Back in 2016, the World Economic Forum estimated that the digital transformation of the industrial world would have a $6.8 trillion impact on the economy—more that the entire consumer internet, said Bill Ruh, CEO of GE Digital. And the WEF predicted that transformation would probably start with the idea of asset performance, and that would be a $700 billion opportunity.
Speaking to attendees at IndustryWeek Manufacturing & Technology Conference & Expo on Tuesday, Ruh argued that the real transformation is starting to happen, and at a higher level of discourse than some anticipated. The WEF study thought small markers like better down time and higher efficiency of equipment would be the currency of the industrial internet. But manufacturing leaders, Ruh believes, are more interested in the bigger picture.
“In the C-Suite, they care about mastery of operations performance,” he said. “In other words, ‘across a multitude of machines and people, can I take that and really optimize a much broader process?’"
Ruh said the 500 or so manufacturing executives he meets with each year tend to look at technology as a way to innovate, recast their business models and broaden their reach--just as automakers are beginning to recast themselves as car manufacturers that are also in the data, ridesharing and artificial intelligence businesses.“They want to talk about business innovation, and that this is going to lead to a change in business."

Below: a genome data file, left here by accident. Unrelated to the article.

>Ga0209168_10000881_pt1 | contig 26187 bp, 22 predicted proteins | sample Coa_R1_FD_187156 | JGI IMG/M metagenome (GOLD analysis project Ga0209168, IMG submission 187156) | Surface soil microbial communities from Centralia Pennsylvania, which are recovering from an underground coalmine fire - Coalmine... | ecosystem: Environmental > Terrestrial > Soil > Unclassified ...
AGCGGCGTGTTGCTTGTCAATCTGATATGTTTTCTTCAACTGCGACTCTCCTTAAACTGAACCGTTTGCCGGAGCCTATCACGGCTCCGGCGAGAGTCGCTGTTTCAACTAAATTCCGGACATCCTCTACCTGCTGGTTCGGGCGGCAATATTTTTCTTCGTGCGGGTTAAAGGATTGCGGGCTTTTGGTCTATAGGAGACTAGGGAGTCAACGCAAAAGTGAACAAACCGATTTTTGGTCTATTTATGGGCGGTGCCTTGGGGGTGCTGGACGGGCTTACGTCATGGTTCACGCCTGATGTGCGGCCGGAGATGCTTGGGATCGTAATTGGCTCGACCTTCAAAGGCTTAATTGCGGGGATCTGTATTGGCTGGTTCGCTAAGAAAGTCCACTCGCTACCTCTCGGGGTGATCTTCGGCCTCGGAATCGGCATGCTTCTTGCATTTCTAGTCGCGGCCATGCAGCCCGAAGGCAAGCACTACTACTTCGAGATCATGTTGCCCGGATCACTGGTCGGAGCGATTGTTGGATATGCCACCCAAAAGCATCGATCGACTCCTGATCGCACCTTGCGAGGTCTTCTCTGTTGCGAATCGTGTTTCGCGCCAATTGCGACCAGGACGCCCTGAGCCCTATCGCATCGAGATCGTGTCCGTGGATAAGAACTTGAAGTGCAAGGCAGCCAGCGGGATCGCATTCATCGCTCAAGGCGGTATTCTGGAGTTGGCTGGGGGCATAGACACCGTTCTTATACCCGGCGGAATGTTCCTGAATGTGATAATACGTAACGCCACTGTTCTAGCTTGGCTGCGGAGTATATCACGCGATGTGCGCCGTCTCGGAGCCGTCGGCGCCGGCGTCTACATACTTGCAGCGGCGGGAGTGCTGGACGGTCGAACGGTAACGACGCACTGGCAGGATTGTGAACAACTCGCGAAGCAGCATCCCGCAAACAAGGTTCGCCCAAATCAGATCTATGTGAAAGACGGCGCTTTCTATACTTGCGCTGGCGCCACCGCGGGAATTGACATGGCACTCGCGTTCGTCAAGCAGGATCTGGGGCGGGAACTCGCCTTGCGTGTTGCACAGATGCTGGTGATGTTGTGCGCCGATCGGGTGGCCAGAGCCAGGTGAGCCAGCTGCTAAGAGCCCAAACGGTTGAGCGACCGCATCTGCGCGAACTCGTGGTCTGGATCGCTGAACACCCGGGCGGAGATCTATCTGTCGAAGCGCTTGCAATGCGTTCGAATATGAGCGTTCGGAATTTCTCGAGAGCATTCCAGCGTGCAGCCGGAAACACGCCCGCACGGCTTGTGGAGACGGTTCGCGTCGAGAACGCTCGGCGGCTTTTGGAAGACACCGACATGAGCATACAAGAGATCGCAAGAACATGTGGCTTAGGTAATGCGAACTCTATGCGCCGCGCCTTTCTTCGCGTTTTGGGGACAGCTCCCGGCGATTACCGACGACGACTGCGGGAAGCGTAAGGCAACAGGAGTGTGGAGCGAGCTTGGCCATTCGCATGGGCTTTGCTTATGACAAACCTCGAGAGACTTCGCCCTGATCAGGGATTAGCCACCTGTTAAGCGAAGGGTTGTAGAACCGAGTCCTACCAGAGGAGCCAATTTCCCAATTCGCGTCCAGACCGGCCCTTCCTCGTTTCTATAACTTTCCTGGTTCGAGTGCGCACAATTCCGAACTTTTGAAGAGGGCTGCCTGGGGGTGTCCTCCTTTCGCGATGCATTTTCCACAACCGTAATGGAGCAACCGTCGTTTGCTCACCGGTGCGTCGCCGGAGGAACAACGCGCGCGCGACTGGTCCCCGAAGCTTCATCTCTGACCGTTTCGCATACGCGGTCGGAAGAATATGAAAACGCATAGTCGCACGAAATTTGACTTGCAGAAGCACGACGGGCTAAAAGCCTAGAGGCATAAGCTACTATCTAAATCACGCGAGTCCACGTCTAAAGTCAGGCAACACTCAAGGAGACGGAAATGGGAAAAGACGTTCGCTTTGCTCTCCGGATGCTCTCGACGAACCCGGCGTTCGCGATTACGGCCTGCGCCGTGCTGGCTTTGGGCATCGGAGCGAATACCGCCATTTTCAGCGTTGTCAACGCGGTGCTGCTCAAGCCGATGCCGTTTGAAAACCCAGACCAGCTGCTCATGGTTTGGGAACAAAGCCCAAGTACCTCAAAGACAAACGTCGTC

Ruh, who joined GE in 2011, is responsible for the company’s global Informational Technology, as well as creating its digital thread. He shared further observations on the digital landscape:
- Automotive is the next frontier for digital transformation, he predicts. Manufacturing will also be digitally transformed; but at a slower, steadier pace like the thoughtful, practical people who drive it.
- For automotive, "it’s not electrification that’s the change; it’s autonomous driving software and sensors that are going to foundationally change who buys who sells, who manufactures automotive.”
- Emerging markets may be the fastest for the digital transformation. “They want to leapfrog. It’s like you see with the telecommunications market when certain countries went beyond landlines straight to mobile infrastructures
- People won’t go away in the digitalization process, but they need to be integrated in. “We’re moving from people telling machines what to do, to machines telling people what to do.”